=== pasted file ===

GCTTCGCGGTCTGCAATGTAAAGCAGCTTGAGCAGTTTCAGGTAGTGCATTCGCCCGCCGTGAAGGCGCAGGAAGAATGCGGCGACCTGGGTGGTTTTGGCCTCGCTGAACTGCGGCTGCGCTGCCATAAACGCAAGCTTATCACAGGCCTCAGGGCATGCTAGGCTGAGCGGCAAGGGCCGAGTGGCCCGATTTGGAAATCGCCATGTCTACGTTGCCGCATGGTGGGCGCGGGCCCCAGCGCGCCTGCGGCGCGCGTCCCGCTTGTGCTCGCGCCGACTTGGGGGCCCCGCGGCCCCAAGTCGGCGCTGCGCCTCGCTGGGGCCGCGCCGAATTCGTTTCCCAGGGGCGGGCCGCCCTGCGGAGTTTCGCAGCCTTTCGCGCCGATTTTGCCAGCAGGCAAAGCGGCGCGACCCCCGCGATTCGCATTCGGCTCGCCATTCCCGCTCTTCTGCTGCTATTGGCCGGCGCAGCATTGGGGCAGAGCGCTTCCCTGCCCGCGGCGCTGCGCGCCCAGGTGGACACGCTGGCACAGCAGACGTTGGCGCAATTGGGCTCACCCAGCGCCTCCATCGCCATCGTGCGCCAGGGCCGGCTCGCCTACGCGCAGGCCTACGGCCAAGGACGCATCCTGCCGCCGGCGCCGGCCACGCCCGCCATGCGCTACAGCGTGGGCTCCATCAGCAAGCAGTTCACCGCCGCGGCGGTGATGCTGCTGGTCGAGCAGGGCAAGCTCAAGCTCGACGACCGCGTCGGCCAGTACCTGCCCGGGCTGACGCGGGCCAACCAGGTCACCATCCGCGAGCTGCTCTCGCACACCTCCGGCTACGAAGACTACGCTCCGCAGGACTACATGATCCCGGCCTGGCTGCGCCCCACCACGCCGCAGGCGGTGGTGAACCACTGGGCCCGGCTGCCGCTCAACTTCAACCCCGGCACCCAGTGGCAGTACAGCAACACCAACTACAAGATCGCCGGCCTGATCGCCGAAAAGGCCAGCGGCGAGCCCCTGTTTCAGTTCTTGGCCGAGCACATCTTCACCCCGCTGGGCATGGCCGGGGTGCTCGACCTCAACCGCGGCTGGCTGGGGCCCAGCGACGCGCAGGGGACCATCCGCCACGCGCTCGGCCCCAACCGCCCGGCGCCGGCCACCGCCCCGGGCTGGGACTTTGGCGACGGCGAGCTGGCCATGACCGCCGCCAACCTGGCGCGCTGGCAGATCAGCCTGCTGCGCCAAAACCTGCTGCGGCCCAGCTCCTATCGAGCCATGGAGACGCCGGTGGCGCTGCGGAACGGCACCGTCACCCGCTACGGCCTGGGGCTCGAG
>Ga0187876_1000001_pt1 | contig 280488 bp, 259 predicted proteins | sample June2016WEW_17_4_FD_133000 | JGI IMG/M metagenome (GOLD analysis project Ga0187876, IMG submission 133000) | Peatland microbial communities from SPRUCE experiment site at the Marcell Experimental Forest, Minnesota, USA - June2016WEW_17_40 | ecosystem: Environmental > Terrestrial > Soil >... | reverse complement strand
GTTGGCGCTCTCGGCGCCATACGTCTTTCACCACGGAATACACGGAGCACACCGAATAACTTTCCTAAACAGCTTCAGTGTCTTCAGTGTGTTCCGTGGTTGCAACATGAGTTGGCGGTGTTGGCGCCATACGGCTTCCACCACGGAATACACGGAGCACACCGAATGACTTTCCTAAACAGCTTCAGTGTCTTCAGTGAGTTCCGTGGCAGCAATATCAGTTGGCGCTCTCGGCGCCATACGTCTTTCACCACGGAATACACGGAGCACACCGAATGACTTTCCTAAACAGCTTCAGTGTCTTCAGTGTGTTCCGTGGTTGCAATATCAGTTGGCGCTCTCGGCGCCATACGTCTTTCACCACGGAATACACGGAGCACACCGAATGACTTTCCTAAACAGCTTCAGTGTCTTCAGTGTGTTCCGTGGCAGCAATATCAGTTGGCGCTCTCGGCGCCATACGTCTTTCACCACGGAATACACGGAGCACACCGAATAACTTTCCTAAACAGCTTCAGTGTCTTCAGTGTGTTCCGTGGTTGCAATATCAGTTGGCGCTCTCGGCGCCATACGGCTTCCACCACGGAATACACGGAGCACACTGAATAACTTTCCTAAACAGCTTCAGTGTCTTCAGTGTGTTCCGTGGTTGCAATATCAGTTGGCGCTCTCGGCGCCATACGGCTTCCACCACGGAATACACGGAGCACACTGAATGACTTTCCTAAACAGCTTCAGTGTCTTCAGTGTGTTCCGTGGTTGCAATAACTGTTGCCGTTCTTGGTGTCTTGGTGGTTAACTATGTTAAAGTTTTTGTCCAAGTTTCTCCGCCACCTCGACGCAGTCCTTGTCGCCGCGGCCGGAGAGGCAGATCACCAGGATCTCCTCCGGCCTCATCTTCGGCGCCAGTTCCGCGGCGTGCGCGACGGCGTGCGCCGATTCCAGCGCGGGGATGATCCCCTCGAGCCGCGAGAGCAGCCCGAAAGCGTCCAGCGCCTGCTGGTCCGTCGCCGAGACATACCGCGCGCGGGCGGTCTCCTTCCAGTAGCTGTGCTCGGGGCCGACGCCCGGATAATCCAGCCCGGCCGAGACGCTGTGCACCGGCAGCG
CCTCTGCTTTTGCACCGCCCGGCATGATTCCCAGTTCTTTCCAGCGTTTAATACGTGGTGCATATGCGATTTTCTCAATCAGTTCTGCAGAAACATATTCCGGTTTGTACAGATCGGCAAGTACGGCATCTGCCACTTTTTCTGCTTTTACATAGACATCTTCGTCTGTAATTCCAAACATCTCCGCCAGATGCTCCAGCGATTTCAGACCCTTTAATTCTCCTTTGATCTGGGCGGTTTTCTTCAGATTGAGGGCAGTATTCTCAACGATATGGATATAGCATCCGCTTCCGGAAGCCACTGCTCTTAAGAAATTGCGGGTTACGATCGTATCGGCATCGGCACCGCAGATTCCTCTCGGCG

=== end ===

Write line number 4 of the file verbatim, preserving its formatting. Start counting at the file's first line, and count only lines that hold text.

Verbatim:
CCTCTGCTTTTGCACCGCCCGGCATGATTCCCAGTTCTTTCCAGCGTTTAATACGTGGTGCATATGCGATTTTCTCAATCAGTTCTGCAGAAACATATTCCGGTTTGTACAGATCGGCAAGTACGGCATCTGCCACTTTTTCTGCTTTTACATAGACATCTTCGTCTGTAATTCCAAACATCTCCGCCAGATGCTCCAGCGATTTCAGACCCTTTAATTCTCCTTTGATCTGGGCGGTTTTCTTCAGATTGAGGGCAGTATTCTCAACGATATGGATATAGCATCCGCTTCCGGAAGCCACTGCTCTTAAGAAATTGCGGGTTACGATCGTATCGGCATCGGCACCGCAGATTCCTCTCGGCG